Slight, v. t.
1. To overthrow; to demolish. [Obs.]
2. To make even or level. [Obs.]
3. To throw heedlessly. [Obs.]
The rogue slighted me into the river. --Shak.
Slight n. Sleight.
Slight a. [Compar. Slighter superl. Slightest.]
1. Not decidedly marked; not forcible; inconsiderable; unimportant; insignificant; not severe; weak; gentle; -- applied in a great variety of circumstances; as, a slight (i. e., feeble) effort; a slight (i. e., perishable) structure; a slight (i. e., not deep) impression; a slight (i. e., not convincing) argument; a slight (i. e., not thorough) examination; slight (i. e., not severe) pain, and the like. “At one slight bound.”
Slight is the subject, but not so the praise. --Pope.
Some firmly embrace doctrines upon slight grounds. --Locke.
2. Not stout or heavy; slender.
His own figure, which was formerly so slight. --Sir W. Scott.
3. Foolish; silly; weak in intellect.
Slight, v. t. [imp. & p. p. Slighted; p. pr. & vb. n. Slighting.] To disregard, as of little value and unworthy of notice; to make light of; as, to slight the divine commands.
The wretch who slights the bounty of the skies. --Cowper.
To slight off, to treat slightingly; to drive off; to remove. [R.]
To slight over, to run over in haste; to perform superficially; to treat carelessly; as, to slight over a theme. “They will but slight it over.”
Syn: -- To neglect; disregard; disdain; scorn.
Usage: Slight, Neglect. To slight is stronger than to neglect. We may neglect a duty or person from inconsiderateness, or from being over-occupied in other concerns. To slight is always a positive and intentional act, resulting from feelings of dislike or contempt. We ought to put a kind construction on what appears neglect on the part of a friend; but when he slights us, it is obvious that he is our friend no longer.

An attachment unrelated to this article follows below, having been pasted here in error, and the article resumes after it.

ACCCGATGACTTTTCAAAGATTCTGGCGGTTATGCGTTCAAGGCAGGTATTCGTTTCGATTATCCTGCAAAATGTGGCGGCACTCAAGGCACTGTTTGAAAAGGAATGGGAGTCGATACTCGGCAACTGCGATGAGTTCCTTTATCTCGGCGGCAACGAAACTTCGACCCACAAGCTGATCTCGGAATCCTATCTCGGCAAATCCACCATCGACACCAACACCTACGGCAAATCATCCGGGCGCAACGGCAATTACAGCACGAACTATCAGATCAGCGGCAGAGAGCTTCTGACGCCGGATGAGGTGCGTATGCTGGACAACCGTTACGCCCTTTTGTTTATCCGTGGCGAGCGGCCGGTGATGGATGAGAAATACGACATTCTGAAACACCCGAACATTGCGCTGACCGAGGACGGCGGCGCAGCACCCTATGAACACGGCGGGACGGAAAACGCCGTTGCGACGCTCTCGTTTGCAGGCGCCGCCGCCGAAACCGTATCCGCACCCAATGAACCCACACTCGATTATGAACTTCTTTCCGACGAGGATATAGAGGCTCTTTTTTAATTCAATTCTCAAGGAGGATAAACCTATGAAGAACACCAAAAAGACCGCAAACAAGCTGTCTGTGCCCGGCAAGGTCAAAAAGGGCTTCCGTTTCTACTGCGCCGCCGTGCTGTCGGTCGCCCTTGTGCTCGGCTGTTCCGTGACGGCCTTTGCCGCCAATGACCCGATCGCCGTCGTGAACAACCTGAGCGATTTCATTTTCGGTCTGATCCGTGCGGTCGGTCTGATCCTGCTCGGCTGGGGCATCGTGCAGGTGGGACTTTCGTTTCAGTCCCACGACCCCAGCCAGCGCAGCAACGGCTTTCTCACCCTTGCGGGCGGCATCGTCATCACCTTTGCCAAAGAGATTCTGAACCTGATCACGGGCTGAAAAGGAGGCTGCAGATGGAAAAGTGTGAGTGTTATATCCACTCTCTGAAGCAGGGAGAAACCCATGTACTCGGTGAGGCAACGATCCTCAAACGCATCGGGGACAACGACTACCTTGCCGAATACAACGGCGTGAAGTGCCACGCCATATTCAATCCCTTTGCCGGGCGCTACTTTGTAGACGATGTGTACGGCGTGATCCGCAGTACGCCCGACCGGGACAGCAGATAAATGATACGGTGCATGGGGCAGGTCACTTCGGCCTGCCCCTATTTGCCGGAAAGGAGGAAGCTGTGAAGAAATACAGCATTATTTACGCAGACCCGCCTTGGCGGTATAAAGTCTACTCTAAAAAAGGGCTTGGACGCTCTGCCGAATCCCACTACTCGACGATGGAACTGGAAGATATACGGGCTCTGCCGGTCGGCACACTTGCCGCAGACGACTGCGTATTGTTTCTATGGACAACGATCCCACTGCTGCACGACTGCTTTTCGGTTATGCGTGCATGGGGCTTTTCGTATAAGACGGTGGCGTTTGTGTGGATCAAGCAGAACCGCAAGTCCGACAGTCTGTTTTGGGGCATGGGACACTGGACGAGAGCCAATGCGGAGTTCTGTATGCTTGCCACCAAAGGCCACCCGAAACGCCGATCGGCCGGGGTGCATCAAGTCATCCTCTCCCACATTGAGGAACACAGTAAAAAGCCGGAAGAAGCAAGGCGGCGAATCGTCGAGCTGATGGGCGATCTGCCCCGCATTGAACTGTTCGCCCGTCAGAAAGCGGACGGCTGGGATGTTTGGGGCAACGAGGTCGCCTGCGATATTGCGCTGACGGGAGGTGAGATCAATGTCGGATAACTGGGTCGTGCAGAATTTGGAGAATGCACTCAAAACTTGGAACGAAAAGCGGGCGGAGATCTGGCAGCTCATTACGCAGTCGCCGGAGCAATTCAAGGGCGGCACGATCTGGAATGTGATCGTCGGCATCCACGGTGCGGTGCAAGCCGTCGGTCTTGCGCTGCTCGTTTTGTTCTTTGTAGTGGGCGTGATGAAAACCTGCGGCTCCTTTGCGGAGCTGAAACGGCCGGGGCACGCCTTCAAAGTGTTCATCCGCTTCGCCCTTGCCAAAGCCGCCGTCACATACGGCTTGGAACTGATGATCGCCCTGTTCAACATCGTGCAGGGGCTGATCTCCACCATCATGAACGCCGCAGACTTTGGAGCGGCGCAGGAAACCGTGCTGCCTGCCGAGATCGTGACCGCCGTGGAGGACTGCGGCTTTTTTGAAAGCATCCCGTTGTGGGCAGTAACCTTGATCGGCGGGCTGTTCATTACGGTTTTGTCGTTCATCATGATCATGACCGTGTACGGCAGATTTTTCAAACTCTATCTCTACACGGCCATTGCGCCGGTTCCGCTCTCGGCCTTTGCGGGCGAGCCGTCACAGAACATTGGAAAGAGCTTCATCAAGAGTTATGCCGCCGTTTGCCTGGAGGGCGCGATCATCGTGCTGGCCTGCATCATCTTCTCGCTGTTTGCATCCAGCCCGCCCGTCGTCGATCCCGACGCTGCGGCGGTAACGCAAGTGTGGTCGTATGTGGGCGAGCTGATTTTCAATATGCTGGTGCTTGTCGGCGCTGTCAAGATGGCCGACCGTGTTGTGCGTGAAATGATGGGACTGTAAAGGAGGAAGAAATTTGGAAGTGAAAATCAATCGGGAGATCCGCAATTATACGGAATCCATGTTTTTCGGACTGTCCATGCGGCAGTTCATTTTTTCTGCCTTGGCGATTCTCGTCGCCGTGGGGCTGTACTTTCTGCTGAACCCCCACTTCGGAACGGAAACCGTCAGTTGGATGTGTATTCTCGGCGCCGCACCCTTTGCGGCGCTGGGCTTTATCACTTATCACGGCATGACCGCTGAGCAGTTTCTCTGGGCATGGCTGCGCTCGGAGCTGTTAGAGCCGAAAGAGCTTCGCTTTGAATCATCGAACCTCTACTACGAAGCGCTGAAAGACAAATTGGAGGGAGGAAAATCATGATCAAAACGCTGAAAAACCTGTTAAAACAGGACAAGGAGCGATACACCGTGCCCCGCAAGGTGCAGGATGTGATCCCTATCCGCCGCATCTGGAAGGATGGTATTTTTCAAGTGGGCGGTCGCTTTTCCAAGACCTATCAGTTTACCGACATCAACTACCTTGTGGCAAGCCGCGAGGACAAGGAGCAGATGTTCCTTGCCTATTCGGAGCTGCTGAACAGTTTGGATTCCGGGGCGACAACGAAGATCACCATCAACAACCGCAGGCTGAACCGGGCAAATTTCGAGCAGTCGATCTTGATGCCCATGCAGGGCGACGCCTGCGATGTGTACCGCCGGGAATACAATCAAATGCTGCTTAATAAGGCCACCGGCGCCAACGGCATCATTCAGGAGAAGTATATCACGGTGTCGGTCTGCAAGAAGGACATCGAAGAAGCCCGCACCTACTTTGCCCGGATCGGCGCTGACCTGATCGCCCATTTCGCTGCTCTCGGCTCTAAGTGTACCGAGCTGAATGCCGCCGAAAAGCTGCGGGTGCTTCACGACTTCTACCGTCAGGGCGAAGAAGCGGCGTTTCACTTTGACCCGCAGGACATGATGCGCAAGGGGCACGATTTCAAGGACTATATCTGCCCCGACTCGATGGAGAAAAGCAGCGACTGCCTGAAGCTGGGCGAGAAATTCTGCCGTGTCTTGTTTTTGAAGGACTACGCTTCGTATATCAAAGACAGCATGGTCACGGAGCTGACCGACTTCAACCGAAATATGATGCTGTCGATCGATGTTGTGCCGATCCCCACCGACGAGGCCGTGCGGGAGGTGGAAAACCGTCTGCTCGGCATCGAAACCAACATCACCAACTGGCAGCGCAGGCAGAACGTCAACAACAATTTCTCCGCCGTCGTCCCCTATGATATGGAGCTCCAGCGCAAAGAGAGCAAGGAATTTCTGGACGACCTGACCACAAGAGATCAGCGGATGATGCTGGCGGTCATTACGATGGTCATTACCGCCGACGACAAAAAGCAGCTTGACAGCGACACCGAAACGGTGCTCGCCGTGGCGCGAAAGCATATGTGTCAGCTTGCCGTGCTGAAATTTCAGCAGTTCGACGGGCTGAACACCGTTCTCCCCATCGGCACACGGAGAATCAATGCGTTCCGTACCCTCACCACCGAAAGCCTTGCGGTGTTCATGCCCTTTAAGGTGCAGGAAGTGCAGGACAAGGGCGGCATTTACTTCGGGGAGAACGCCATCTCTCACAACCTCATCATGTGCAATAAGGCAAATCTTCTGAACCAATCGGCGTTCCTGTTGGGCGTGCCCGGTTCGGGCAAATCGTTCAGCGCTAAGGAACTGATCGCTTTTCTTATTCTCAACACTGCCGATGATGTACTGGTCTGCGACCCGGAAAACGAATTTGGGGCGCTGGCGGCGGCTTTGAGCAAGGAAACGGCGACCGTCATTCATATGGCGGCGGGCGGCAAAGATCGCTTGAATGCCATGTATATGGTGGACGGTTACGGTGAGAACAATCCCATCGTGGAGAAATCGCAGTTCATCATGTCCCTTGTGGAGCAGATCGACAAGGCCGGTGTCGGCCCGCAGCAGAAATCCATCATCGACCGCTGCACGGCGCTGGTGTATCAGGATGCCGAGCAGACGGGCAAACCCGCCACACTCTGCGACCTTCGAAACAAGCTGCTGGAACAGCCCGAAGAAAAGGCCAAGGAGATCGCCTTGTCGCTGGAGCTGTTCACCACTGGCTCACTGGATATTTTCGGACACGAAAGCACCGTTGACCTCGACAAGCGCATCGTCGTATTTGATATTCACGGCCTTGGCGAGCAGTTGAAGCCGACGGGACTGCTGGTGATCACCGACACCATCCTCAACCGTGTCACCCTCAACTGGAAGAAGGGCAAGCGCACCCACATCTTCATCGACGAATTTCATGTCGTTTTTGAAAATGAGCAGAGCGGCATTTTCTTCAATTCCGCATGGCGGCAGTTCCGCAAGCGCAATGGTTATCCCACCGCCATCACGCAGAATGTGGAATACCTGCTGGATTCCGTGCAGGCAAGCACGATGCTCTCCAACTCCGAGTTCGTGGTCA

Beware . . . lest the like befall . . .
If they transgress and slight that sole command. --Milton.
This my long-sufferance, and my day of grace,
Those who neglect and scorn shall never taste. --Milton.
Slight, n. The act of slighting; the manifestation of a moderate degree of contempt, as by neglect or oversight; neglect; indignity.
Syn: -- Neglect; disregard; inattention; contempt; disdain; scorn; disgrace; indignity; disparagement.
Slight, adv. Slightly. [Obs. or Poetic]
Think not so slight of glory. --Milton.
adj 1: having little substance or significance; "a flimsy excuse";
"slight evidence"; "a tenuous argument"; "a thin plot"
[syn: flimsy, tenuous, thin]
2: almost no or (with `a') at least some; very little; "there's
slight chance that it will work"; "there's a slight chance
it will work"
3: being of delicate or slender build; "she was slender as a
willow shoot is slender"- Frank Norris; "a slim girl with
straight blonde hair"; "watched her slight figure cross
the street" [syn: slender, slim]
n : a deliberate discourteous act (usually as an expression of
anger or disapproval) [syn: rebuff]
v : pay no attention to, disrespect; "She cold-shouldered her
ex-fiance" [syn: cold-shoulder]